North La. plots help researchers, producers

Frances Gould, Schultz, Bruce  |  10/10/2013 10:56:45 PM

LSU AgCenter agronomist Dr. Dustin Harrell applies nitrogen on test plots near Rayville. Researchers conduct tests in north Louisiana’s rice-growing area to find out how agronomic practices work in conditions and soils that are different from the environment in south Louisiana’s production areas.

Photo By: LSU AgCenter

A specialized combine harvests off-station research plots in Evangeline Parish, while farmer Richard Fontenot cuts his rice crop. Rice breeders depend on remote locations to determine if a potential variety of rice will perform well in different areas of the state.

Photo By: LSU AgCenter

Rice research plots in north Louisiana have been used for more than 40 years to test rice varieties and agronomic practices in a diverse range of settings.

"This has been a long-term endeavor – since the 1960s, with the expansion of rice in northeast Louisiana," said Dr. Steve Linscombe, LSU AgCenter regional director and director of its Rice Research Station. "This is a huge benefit to the research scientists and the producers of north Louisiana."

Linscombe said the different environment in the northern part of the state, particularly with heavy clay soils, provides a contrast to the silt loam soils found in most of south Louisiana.

As a result, such items as fertilizer recommendations vary in north and south Louisiana, Linscombe said.

Even disease problems vary within the state. Often, kernel smut and false smuts are more prevalent in north Louisiana, and stem rot can reach near-epidemic levels.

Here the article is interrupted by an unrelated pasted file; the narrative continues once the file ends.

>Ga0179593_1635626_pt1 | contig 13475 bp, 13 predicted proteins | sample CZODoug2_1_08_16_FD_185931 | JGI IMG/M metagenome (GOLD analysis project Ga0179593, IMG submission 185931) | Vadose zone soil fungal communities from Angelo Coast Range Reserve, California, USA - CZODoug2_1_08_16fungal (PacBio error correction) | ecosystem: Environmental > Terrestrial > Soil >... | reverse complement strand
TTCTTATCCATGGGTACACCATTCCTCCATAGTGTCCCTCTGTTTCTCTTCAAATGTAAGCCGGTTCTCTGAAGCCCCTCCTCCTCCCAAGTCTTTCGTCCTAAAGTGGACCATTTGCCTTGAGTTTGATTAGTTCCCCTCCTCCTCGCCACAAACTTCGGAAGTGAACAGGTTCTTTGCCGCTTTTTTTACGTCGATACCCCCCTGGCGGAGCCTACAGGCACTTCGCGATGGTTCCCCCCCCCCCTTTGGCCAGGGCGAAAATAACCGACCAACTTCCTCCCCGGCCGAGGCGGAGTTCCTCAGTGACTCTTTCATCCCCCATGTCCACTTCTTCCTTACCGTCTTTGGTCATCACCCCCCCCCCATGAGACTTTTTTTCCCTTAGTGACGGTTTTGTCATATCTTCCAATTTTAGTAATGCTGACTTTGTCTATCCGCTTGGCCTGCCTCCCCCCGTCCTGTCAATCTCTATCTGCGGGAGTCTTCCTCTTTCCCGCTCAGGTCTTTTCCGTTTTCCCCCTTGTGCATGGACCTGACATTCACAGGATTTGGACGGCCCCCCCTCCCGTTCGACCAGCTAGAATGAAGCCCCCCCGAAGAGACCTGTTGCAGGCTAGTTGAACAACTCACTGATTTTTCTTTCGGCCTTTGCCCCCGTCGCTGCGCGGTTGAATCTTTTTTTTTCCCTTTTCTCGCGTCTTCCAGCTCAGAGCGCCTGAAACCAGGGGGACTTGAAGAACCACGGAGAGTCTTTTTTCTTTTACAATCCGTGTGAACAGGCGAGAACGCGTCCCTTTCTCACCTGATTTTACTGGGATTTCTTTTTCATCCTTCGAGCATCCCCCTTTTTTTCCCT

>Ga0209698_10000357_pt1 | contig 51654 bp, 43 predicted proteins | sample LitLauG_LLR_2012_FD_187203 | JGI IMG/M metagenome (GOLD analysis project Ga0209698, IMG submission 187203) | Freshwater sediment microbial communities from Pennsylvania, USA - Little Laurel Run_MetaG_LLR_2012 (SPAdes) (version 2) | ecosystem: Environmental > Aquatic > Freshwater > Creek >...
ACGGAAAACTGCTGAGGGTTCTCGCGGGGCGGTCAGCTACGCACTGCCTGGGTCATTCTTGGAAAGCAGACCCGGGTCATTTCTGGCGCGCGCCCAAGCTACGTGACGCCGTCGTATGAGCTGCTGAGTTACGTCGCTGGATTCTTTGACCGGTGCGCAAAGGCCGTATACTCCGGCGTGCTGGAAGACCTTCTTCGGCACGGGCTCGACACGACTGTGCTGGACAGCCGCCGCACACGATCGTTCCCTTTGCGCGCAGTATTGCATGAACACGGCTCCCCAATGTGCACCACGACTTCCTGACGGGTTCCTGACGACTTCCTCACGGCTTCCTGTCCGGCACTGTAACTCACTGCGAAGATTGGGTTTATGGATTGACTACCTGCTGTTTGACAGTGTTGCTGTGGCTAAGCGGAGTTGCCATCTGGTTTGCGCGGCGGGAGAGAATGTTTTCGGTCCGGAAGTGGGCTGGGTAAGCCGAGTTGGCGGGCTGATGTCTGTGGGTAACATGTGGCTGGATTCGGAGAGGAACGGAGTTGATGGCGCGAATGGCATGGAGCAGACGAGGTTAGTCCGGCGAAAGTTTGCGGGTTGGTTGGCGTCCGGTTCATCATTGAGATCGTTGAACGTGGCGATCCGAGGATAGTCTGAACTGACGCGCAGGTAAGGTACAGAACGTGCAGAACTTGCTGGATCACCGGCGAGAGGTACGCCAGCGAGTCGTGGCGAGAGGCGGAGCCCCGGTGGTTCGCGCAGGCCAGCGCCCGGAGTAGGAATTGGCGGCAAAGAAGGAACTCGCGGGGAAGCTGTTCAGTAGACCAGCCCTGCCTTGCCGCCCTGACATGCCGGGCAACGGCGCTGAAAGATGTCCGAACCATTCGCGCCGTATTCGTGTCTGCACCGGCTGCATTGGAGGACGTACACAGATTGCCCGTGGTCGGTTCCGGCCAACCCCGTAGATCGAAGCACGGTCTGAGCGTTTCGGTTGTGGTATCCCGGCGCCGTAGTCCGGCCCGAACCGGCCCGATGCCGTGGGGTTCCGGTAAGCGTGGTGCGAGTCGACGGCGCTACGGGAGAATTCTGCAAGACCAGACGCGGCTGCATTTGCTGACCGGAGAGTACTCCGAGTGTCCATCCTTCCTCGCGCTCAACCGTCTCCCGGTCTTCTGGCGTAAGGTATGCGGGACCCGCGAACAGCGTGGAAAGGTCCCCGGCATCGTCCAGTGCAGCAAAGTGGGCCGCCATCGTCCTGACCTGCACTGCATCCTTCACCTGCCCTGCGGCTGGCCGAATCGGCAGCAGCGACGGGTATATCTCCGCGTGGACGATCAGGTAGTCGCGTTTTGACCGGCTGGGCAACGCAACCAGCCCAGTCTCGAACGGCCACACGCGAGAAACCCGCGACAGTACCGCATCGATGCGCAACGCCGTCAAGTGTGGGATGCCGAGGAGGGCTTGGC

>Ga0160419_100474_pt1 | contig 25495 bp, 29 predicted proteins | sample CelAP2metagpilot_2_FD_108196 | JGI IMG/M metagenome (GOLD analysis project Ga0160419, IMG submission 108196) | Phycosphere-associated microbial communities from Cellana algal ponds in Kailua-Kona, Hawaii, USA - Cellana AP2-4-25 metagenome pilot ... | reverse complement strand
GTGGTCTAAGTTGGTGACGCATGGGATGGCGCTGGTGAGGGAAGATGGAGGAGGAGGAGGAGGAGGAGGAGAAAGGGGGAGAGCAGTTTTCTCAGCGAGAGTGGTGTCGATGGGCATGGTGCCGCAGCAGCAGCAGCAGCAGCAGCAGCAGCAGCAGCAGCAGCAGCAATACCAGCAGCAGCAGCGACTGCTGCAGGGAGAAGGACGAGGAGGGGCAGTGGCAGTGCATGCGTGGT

"Having this different environment is important for many researchers working on a wide range of issues," Linscombe said, recognizing, however, that the north Louisiana studies and demonstrations are greatly aided by farmers in the area.

Linscombe said the LSU AgCenter appreciates the extra work done by rice farmers who allow research to be conducted in their fields. For example, plots that usually are about 5-6 acres have to be drained and flooded independently from the rest of a field, and a farmer must avoid applying fertilizer to the research area since nitrogen rates often are one focus of research.

Depending on the research, a fungicide may or may not be used. For example, nothing is used on variety trials to get a true picture of disease resistance or susceptibility.

The Northeast Louisiana Rice Field Day is conducted at one of these research sites in a farmer’s field. "This is a very good opportunity for producers to get a look at our research," Linscombe stressed.

Linscombe said the LSU AgCenter also appreciates the contributions all rice farmers make to the research. "These off-station trials would not happen if not for the checkoff funds," he said.
 
LSU AgCenter agronomist Dr. Dustin Harrell said he had two active north Louisiana research plots – working with Elliott Colvin in Rayville and John Owen in Gilbert.

The research focused on nitrogen trials by varieties, general variety trials and rice disease research.

"One of the main benefits was that we are able to look at these varieties to see how they respond in a heavy clay soil instead of the silt loams of south Louisiana," Harrell said.

LSU AgCenter plant pathologist Dr. Don Groth also conducted a variety and fungicide test at the Rayville site, using Stratego, Quadris and Quilt with varieties CL151, CL152, CL261 and CL131.

"Some of the worst sheath blight we’ve ever seen was in north Louisiana," Groth said. This year, however, Groth found little disease at the Rayville location, and he said disease was not widespread in an adjacent commercial rice field. That could have been because of dry weather or simply the location, but he will conduct the test again next year, Groth said.

(This article was published in the 2012 Louisiana Rice Research Board Annual Report.)



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Please click on the links above to go to the Rice Research Board Reports home page, to go to the 2013 report, and to go to the PDF version of the 2012 report.

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